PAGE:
Ask a Ranger: Hummingbirds, a familiar buzz in the air in Flagstaff | Local

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ELLEN WADE Special for the Daily Sun

Around April 15 each year, residents of Flagstaff begin to hear a buzz in the air. Newcomers are sometimes surprised to learn that this humming sound is not made by insects, but by hummingbirds.

Even though there are almost no flowers blooming here in April and nighttime temperatures regularly dip below freezing, broad-tailed hummingbirds choose this month to travel from mild Mexico to the cold northern East. Arizona. They travel alone; the males—whose wings make the peculiar trilling sound while the bird is in flight—usually arrive first. The birds feed on small insects, especially spiders, and have been observed drinking sap from holes drilled in trees by other birds.

Broad-tailed hummingbirds (Selasphorus platycercus) are sometimes confused with ruby-throated hummingbirds because broad-tailed males sport dark red gorgets or throat feathers. Ruby-throated males have similar gorgets, but ruby-throated are almost never found in western states. The white tips on the tail feathers of broad-tailed species make them easy to distinguish. They sometimes tilt their tail upwards when feeding or spread their tail feathers while flying.

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Hummingbirds of all species feed on the nectar of nutrient-rich flora, preferring varieties that are red in color and tubular in shape. Flowers such as penstemons or scarlet gilia (Ipomopsis aggregata) are thought to have evolved in tandem with hummingbirds, as the birds perform pollination services for plants as they travel from plant to plant while feeding on their nectar.






A mother broadtail feeds her young.


Rick Ruess, courtesy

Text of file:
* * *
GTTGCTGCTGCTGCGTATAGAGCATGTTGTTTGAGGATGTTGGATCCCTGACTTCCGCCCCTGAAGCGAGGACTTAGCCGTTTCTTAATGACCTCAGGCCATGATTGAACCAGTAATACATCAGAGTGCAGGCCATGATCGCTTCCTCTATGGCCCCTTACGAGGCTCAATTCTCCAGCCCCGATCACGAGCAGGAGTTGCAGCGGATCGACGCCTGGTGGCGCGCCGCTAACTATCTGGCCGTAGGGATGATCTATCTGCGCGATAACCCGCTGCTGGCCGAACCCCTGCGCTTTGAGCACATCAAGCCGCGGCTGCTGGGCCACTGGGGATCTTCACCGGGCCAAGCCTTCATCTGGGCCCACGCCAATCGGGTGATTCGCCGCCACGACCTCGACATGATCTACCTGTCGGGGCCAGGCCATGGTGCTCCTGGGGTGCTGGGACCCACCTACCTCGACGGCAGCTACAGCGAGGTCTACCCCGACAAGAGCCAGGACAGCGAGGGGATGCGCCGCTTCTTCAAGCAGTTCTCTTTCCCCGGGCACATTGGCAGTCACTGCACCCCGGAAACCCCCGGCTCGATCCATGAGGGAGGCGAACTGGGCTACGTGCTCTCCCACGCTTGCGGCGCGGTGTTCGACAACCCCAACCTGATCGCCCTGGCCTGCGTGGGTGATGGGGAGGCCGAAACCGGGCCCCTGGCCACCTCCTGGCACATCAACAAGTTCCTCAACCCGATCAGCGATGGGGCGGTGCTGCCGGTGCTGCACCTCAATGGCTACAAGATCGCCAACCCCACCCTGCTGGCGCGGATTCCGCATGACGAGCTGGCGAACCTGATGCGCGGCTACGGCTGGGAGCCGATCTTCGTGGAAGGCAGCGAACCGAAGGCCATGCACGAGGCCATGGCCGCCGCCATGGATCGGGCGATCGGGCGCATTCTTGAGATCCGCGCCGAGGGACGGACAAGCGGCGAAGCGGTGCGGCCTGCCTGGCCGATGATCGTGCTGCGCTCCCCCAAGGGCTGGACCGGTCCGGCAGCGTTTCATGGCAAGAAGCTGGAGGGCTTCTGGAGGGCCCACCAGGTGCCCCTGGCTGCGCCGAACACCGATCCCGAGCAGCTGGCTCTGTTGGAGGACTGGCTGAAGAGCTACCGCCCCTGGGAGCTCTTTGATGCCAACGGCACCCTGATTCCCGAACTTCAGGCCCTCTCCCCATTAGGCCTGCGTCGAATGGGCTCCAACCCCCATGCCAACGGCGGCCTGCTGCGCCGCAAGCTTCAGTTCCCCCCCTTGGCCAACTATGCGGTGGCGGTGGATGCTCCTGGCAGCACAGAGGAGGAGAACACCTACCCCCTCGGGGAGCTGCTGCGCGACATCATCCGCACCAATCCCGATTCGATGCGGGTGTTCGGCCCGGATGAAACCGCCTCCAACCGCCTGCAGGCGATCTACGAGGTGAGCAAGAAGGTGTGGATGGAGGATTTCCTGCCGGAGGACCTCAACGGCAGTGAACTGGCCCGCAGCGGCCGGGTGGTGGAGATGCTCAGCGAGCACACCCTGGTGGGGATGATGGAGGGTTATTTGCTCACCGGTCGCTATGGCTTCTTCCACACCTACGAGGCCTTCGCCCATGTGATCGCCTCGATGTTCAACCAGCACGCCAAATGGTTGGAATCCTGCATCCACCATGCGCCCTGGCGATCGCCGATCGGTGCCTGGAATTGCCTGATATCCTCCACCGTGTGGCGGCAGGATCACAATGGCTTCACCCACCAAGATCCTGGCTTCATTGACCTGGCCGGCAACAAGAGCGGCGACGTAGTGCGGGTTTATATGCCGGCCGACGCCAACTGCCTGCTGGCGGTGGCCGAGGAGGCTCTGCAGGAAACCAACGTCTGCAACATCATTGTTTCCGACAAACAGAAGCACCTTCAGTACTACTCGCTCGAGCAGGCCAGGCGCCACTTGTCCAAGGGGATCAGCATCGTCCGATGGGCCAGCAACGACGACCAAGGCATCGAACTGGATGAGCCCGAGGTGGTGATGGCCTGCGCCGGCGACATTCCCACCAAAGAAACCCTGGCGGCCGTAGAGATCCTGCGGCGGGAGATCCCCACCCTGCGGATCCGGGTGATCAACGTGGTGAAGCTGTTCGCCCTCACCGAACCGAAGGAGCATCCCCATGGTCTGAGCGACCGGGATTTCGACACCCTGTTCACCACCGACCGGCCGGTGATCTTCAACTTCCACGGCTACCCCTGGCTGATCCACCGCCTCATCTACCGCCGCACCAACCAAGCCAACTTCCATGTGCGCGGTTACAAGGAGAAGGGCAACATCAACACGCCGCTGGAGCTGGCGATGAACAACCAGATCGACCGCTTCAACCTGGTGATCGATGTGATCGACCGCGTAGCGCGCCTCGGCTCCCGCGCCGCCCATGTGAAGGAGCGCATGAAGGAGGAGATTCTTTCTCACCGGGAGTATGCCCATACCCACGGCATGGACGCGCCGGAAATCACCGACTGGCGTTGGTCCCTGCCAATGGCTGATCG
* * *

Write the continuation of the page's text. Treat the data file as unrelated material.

Flagstaff residents know to turn off their feeders as soon as they hear the wings of broad-tailed bucks chirping in April. Observers believe that individual birds return to the same feeders for several years. A mixture of one part table sugar to four parts tap water, lightly boiled and allowed to cool, creates the synthetic nectar birds need to sustain their high-energy lifestyles.

Female broadtails that arrive later, less colored and leaner, are ready to breed and nest upon arrival. Females especially need nutrition. Each builds its small nest by itself, often in the same place where it nested the previous year. Males do not help with nest building, incubate eggs, or help feed young birds. Instead, the males gallop off to mate with other females!

Due to the nestlings’ protein needs, the mother broadtail brings partially digested insects to the babies, using her long beak to push crushed aphids or spiders down their little throats. The young leave the nest within a month of hatching.

As broadtails nest in northern Arizona, another species arrives: the aggressive rufous hummingbirds (Selasphorus rufus). These small but spirited birds migrate 2,000 miles from Mexico to the Pacific Northwest, often as far as Alaska, each spring. These high latitudes are where they breed. Their journey north takes them through California, so we don’t see these hummingbirds in Flagstaff until mid-summer when they return home. Around the 4th of July you will see tiny copper males and females at feeders and flowers. Some of these birds are relative hatchlings, just a month out of the nest.

The nature of the 3-inch-long Rufous Hummingbird is to be territorially aggressive. Silent and stealthy when hunting other birds, these birds do not protect their nests or their young: it is their personal food supply. The southward migration takes Rufous Hummingbirds through Arizona, but despite their characteristic color, they do not breed in the Copper State.

Broad-tailed and rufous hummingbirds visit Flagstaff each summer in large numbers. Other species are occasionally seen here: Anna, black-chinned and Costa varieties, according to Arizona Daily Sun (Svea Conrad, August 2, 2020). But we can still count on the return of two species of hummingbirds to our mountain town each year: Broadtails in April and Rufous in July. Both hummingbird species will be gone from Flagstaff by October. Flagstaff birdwatchers can visit nearby Sedona to see several species that stay there year-round.

The Flagstaff Arboretum (open Wednesday through Sunday, 9 a.m. to 5 p.m.) maintains a dozen hummingbird feeders on its 90 acres of gardens. It is an ideal place to observe and photograph these beautiful birds.

Ellen Wade has been a traveling Ranger for 13 years. She enjoys hiking, biking, bird watching and most other outdoor activities.

NPS/USFS Roving Rangers volunteer through a unique agreement between Flagstaff-area National Monuments and Coconino National Forest to provide interpretive Ranger walks and lectures in the Flagstaff area each summer.

Submit your questions for the weekly “Ask a Ranger” column to [email protected]

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